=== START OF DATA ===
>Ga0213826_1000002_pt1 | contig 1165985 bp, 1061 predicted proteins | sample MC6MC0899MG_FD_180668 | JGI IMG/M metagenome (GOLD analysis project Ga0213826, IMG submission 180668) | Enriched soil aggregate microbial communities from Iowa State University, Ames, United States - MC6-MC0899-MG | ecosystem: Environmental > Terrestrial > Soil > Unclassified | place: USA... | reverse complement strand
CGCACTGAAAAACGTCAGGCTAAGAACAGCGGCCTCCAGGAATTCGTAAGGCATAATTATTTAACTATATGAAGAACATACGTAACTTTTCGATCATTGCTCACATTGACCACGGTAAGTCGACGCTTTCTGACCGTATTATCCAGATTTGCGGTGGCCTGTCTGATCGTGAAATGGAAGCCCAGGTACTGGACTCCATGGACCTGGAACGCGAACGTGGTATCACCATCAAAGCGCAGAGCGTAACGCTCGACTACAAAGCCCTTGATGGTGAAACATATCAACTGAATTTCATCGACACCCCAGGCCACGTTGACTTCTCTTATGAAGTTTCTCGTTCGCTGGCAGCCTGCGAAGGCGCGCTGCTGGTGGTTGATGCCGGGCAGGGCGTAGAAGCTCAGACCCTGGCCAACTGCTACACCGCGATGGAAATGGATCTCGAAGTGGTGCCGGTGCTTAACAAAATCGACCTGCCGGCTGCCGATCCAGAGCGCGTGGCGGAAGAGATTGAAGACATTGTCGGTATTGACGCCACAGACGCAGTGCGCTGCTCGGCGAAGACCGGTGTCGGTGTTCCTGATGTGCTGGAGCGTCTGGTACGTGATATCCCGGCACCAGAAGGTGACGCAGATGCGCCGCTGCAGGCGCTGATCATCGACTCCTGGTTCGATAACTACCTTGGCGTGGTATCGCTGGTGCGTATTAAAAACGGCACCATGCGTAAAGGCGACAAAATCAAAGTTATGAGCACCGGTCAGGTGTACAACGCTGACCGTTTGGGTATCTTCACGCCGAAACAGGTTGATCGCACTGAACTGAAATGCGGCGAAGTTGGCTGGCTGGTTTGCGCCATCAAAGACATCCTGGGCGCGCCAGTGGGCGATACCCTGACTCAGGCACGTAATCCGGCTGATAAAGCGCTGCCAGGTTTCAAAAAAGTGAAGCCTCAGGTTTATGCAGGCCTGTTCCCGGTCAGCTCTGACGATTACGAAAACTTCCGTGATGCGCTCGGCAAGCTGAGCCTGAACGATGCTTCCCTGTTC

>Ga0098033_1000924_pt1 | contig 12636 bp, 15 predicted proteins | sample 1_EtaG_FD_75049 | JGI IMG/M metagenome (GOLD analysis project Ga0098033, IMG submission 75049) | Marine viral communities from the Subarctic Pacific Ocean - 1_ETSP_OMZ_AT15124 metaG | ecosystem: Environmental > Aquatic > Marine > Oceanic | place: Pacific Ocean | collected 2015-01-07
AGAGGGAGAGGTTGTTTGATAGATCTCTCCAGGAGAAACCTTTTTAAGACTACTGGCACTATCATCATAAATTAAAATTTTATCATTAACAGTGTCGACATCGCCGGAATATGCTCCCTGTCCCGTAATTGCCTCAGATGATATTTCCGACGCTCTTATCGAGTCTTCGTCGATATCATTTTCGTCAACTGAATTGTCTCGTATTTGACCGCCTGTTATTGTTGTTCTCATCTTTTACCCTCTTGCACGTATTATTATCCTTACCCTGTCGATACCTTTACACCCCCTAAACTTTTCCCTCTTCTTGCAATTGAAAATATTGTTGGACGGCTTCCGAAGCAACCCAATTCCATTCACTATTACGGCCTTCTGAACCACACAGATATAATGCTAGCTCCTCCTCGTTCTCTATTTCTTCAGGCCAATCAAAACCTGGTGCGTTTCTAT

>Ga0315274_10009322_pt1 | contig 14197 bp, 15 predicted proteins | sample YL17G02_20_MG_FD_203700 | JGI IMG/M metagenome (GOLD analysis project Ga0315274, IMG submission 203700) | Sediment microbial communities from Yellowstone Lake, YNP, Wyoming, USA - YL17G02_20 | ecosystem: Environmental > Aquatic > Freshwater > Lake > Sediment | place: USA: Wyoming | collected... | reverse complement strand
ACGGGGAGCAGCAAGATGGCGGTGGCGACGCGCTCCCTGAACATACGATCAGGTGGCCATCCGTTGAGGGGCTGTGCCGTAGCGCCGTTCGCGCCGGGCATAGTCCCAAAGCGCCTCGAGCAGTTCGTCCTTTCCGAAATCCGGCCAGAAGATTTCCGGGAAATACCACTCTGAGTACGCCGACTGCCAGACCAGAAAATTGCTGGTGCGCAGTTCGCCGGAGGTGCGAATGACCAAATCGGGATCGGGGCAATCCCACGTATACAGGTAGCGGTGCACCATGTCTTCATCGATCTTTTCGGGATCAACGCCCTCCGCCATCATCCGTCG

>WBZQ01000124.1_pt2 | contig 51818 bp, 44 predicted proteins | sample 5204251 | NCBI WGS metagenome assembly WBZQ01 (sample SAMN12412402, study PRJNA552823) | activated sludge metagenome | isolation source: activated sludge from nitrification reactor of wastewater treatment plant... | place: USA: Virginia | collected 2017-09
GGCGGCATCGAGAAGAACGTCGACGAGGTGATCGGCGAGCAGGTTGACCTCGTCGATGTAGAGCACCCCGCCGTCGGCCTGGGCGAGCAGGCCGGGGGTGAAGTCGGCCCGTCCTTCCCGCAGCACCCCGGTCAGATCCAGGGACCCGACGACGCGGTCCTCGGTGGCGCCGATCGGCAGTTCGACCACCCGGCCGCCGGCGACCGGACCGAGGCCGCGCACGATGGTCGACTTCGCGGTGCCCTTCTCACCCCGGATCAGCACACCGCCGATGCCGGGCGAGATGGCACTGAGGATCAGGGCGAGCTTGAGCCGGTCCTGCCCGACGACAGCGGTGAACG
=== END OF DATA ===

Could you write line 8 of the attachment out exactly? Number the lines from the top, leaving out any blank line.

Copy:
GGCGGCATCGAGAAGAACGTCGACGAGGTGATCGGCGAGCAGGTTGACCTCGTCGATGTAGAGCACCCCGCCGTCGGCCTGGGCGAGCAGGCCGGGGGTGAAGTCGGCCCGTCCTTCCCGCAGCACCCCGGTCAGATCCAGGGACCCGACGACGCGGTCCTCGGTGGCGCCGATCGGCAGTTCGACCACCCGGCCGCCGGCGACCGGACCGAGGCCGCGCACGATGGTCGACTTCGCGGTGCCCTTCTCACCCCGGATCAGCACACCGCCGATGCCGGGCGAGATGGCACTGAGGATCAGGGCGAGCTTGAGCCGGTCCTGCCCGACGACAGCGGTGAACG